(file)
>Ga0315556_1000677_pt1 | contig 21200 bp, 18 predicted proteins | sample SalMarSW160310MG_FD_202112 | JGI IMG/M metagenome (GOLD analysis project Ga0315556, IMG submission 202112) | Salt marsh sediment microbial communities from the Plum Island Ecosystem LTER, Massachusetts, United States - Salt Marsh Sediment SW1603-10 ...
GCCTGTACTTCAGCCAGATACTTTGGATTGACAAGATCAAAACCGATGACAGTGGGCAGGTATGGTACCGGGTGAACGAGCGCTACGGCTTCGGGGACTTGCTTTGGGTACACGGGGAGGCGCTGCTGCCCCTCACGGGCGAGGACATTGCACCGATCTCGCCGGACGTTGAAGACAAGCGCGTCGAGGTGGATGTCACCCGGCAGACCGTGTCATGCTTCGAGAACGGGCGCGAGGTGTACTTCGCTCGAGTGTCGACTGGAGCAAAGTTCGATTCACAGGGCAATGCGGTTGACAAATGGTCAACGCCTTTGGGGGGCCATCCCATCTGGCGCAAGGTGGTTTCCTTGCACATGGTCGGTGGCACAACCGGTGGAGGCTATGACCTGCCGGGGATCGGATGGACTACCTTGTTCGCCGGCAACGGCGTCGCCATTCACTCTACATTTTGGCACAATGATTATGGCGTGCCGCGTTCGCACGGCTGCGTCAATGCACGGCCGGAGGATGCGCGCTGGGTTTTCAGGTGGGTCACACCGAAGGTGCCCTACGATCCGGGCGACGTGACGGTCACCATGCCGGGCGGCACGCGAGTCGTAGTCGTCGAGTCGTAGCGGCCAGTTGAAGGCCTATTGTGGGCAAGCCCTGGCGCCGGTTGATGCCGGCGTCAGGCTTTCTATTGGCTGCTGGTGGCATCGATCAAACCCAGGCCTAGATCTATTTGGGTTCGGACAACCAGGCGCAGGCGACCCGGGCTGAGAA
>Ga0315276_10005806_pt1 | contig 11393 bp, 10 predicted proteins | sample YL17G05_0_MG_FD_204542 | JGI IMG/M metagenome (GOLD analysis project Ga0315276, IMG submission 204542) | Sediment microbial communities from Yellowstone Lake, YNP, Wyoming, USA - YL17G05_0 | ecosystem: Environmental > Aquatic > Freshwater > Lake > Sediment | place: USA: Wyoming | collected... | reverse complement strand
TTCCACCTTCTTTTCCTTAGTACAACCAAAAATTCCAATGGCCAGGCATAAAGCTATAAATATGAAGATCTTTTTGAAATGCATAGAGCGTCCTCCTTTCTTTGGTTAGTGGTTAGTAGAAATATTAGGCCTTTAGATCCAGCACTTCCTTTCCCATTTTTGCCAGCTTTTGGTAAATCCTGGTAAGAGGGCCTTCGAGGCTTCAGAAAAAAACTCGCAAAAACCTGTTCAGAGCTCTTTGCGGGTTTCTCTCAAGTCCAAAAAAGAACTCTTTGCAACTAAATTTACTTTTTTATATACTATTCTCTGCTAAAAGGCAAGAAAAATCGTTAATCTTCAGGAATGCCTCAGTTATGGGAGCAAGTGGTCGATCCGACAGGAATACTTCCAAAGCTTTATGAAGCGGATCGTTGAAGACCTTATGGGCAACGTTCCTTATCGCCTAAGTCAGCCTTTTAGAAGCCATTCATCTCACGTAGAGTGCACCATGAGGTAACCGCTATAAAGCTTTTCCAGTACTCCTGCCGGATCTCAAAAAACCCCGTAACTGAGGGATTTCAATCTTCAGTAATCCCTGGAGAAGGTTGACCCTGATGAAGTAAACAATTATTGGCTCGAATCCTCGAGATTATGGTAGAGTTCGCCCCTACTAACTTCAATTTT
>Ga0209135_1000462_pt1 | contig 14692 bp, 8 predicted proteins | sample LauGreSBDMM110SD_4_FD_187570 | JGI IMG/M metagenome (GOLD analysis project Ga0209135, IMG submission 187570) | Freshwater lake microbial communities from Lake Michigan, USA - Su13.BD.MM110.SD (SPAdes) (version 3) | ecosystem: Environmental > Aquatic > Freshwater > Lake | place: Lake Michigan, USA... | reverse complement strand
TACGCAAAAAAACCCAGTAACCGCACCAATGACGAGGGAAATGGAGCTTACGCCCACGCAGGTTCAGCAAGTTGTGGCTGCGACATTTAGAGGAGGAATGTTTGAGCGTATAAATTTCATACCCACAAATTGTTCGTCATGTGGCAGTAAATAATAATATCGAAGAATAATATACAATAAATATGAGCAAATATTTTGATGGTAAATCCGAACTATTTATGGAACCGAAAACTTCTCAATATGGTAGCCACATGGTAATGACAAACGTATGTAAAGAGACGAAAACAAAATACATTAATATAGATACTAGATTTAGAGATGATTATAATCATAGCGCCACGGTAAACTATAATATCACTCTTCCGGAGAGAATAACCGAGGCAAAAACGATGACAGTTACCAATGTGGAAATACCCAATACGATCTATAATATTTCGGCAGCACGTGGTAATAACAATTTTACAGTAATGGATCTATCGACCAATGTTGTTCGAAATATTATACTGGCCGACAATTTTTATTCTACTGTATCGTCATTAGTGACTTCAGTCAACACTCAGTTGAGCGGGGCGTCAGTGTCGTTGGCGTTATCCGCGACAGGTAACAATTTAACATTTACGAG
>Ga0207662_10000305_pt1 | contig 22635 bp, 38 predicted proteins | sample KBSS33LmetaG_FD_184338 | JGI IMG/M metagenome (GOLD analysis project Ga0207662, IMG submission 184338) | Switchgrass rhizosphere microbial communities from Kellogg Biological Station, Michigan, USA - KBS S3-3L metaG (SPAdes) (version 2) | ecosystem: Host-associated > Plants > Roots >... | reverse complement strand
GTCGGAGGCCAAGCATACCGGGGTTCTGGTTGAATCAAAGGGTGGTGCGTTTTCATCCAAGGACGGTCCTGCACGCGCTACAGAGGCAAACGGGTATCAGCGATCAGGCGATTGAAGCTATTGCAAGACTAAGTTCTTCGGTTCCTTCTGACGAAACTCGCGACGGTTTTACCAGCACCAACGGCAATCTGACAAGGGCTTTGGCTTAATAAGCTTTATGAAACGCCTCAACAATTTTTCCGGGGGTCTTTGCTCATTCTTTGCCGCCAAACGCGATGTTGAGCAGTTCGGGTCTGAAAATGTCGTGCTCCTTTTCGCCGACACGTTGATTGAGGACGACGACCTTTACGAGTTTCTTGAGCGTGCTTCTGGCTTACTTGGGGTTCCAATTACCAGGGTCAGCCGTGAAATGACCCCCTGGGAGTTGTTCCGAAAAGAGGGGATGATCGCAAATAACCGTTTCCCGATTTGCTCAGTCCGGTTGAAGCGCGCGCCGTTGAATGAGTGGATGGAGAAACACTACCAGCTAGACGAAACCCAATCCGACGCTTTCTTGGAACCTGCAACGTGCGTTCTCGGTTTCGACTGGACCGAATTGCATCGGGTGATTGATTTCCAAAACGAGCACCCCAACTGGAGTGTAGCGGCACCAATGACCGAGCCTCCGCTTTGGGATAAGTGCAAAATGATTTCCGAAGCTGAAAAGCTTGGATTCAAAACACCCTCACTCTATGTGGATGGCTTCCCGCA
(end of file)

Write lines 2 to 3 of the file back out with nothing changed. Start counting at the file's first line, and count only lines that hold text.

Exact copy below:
GCCTGTACTTCAGCCAGATACTTTGGATTGACAAGATCAAAACCGATGACAGTGGGCAGGTATGGTACCGGGTGAACGAGCGCTACGGCTTCGGGGACTTGCTTTGGGTACACGGGGAGGCGCTGCTGCCCCTCACGGGCGAGGACATTGCACCGATCTCGCCGGACGTTGAAGACAAGCGCGTCGAGGTGGATGTCACCCGGCAGACCGTGTCATGCTTCGAGAACGGGCGCGAGGTGTACTTCGCTCGAGTGTCGACTGGAGCAAAGTTCGATTCACAGGGCAATGCGGTTGACAAATGGTCAACGCCTTTGGGGGGCCATCCCATCTGGCGCAAGGTGGTTTCCTTGCACATGGTCGGTGGCACAACCGGTGGAGGCTATGACCTGCCGGGGATCGGATGGACTACCTTGTTCGCCGGCAACGGCGTCGCCATTCACTCTACATTTTGGCACAATGATTATGGCGTGCCGCGTTCGCACGGCTGCGTCAATGCACGGCCGGAGGATGCGCGCTGGGTTTTCAGGTGGGTCACACCGAAGGTGCCCTACGATCCGGGCGACGTGACGGTCACCATGCCGGGCGGCACGCGAGTCGTAGTCGTCGAGTCGTAGCGGCCAGTTGAAGGCCTATTGTGGGCAAGCCCTGGCGCCGGTTGATGCCGGCGTCAGGCTTTCTATTGGCTGCTGGTGGCATCGATCAAACCCAGGCCTAGATCTATTTGGGTTCGGACAACCAGGCGCAGGCGACCCGGGCTGAGAA
>Ga0315276_10005806_pt1 | contig 11393 bp, 10 predicted proteins | sample YL17G05_0_MG_FD_204542 | JGI IMG/M metagenome (GOLD analysis project Ga0315276, IMG submission 204542) | Sediment microbial communities from Yellowstone Lake, YNP, Wyoming, USA - YL17G05_0 | ecosystem: Environmental > Aquatic > Freshwater > Lake > Sediment | place: USA: Wyoming | collected... | reverse complement strand